Their reactions haven’t surprised me. At a conventional burial, when family and friends arrive, the grave has already been shored up by the burial vault, both the vault and the hole concealed by a faux grass drape. The casket is typically already on site, having been transported by funeral personnel. Mourners commonly disperse before the body is lowered into the ground using a pneumatic device. The lid to the burial vault, which has been discreetly positioned nearby, is also secured in their absence, as is the filling in and smoothing out of the grave. And while conventional services certainly vary, especially if they are religious in nature, the funeral director leads the action of these events, while family and friends play a more passive role.

At the green burials I’ve been a part of, nothing is hidden, and family and friends can participate as much or as little as they like. Mourners journey with the deceased by way of a hand-drawn burial cart, while some of those hands later grip the straps that lower the body into the hole. On several occasions I’ve seen that jolt of recognition in people’s faces after an entire grave has been filled in by collective work, mound completed, without as much as a word uttered to make it happen.

In this light, our conventional funeral industry practices are the true exemplars of “tamed” death. Our dead have become ever more under the control of costly, perfunctory, and over-the-top rites, while the bereaved are caged to the parameters of those conventions, yielding to its rules.

Of course, conventional practices or not, some communities have long traditions of caring for their dead in community, including African Americans and some spiritual communities with still intact burial societies, like the Chevra Kadisha, the all volunteer Jewish sacred society that prepares bodies for burial. And it’s not as though there’s never before been resistance to industry artifice. Even before Ariès had us thinking about western attitudes toward death, there was Jessica Mitford’s hard-hitting critique of the industry in The American Way of DeathBut for all the change Mitford’s work would bring, her work didn’t help us look to our past – a past in which caring for the dead in community was spun into the fabric of living — for clues to heal what’s in front of us.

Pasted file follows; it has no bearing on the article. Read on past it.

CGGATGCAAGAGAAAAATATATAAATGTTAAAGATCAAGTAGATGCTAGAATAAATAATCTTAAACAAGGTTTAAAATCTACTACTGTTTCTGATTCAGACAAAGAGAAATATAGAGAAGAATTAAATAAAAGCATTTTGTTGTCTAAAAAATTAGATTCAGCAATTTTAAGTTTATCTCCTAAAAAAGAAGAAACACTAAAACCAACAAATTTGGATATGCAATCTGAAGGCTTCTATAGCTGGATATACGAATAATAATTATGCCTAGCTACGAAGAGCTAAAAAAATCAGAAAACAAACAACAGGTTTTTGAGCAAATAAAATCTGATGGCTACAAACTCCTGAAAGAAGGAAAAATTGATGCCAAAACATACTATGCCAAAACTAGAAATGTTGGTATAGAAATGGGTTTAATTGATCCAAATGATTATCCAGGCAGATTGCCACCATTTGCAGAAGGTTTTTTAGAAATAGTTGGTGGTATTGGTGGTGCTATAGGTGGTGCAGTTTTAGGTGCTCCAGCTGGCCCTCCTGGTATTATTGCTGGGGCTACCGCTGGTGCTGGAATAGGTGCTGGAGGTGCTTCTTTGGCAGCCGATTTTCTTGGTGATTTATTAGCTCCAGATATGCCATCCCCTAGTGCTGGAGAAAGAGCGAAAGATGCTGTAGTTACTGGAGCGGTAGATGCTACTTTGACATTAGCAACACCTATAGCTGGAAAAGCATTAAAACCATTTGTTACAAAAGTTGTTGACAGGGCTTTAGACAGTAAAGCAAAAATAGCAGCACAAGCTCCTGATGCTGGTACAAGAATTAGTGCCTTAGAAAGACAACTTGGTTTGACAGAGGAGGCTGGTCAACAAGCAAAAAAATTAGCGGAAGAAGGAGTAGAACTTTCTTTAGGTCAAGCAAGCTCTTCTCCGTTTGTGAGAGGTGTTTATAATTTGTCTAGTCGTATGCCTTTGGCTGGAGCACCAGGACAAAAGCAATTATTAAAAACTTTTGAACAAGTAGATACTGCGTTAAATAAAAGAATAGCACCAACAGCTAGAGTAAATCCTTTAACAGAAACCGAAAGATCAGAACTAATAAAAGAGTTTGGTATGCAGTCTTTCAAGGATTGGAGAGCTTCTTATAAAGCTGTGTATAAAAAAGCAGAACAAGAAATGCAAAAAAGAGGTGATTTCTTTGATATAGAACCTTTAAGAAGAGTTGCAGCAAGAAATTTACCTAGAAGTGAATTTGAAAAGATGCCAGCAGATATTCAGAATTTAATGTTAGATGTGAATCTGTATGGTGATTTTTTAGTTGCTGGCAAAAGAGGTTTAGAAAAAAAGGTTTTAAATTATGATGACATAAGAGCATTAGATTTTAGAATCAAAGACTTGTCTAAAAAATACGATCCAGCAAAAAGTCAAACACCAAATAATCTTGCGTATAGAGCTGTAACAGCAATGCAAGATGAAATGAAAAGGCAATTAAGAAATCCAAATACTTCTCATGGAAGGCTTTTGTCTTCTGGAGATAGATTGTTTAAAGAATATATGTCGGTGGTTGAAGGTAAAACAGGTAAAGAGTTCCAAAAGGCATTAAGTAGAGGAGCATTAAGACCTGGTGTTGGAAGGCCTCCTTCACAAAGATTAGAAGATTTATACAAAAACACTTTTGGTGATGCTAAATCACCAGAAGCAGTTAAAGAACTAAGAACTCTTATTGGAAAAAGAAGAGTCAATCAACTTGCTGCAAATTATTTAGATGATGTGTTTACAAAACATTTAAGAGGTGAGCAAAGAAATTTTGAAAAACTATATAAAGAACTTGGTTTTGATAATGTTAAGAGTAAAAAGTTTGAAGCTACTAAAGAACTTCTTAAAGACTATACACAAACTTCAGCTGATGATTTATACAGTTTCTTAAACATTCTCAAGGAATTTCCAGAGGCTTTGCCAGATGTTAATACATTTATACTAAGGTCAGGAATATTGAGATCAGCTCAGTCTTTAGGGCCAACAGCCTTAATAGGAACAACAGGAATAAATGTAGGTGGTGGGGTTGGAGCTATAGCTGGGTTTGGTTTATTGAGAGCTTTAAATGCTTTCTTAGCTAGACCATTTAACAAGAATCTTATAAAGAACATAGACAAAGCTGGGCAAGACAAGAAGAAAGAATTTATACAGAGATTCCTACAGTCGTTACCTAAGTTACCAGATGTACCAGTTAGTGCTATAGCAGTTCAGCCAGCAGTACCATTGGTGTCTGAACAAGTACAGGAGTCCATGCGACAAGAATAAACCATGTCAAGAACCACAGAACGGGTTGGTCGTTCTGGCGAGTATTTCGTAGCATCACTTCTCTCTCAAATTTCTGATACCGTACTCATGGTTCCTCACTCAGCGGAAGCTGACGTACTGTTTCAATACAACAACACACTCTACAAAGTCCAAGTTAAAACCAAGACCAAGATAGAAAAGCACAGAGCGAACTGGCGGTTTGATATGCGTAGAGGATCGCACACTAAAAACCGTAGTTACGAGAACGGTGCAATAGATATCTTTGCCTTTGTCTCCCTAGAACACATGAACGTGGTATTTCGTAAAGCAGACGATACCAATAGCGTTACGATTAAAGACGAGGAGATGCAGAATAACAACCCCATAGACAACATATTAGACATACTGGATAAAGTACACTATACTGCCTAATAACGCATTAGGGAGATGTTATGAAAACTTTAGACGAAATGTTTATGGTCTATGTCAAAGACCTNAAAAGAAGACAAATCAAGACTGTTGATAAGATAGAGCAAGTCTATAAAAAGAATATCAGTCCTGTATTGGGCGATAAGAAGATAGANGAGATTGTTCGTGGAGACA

While the advocacy I share in today is all about growing different death care for the future, it does also look to our past — not a tamer past, but a wilder one.

Unfortunately, western conceptions of the wild are replete with notions of remoteness and disjunction, the very ones Ariès drew from when he called our contemporary attitude toward death “untamed.” Ideas about wilderness are also tied to the unknown and to the lone, fearless, masculine individual who sets out to make his way into an unforgiving nature – sometimes even seeking ways to overcome it. It’s an old, solitary story, only amplified by early American advocates of nature, like Henry David Thoreau, John Burroughs, and John Muir. It’s a story that still guides American life.

But with every ritual and human gesture I’ve encountered in the world of green burials, I don’t recognize this story at all. Because within that young hardwood forest populated by cherry, beech, and tulip trees, where barberry and garlic mustard compete with sarsaparilla and trout lilies for space on burial mounds, where burial sites are often selected based on the way sunlight filters through the branches or how a particular spot feels as leaves crunch underfoot, the defining feature has been connection.

We can work to corral death, once more, in order to know it better. We can try and re-tame it in order to make it more familiar and make us less fearful. But what green and family-directed death care is slowly showing us is that in order to truly make death more central to how we live, we must heed the call of the wild.

Moving in the direction of the wild could mean planning for a green burial. But in what might appear as the infinitesimal acts of mourners – being with the body as it makes its way to the grave site, lowering it into the ground, and returning the soil to its rightful place – lies the ritual power to together yoke us back, not only to the earth and to each other, but to the bare bones fact that death is an integral — and meaningful — part of life.

It’s no wonder green burial grounds are often set within such wild spaces as woodlands or prairies. Downed limbs, ticks, and deer scat may eschew order and cultivate chaos, but the whole ecology of a green burial ground beckons bonding and the nurturing of fellowship. It calls out to us what’s wild in life and also in death. It invites us, not through memory or reverie but through soil and flesh, to discover what’s still very much wild in us.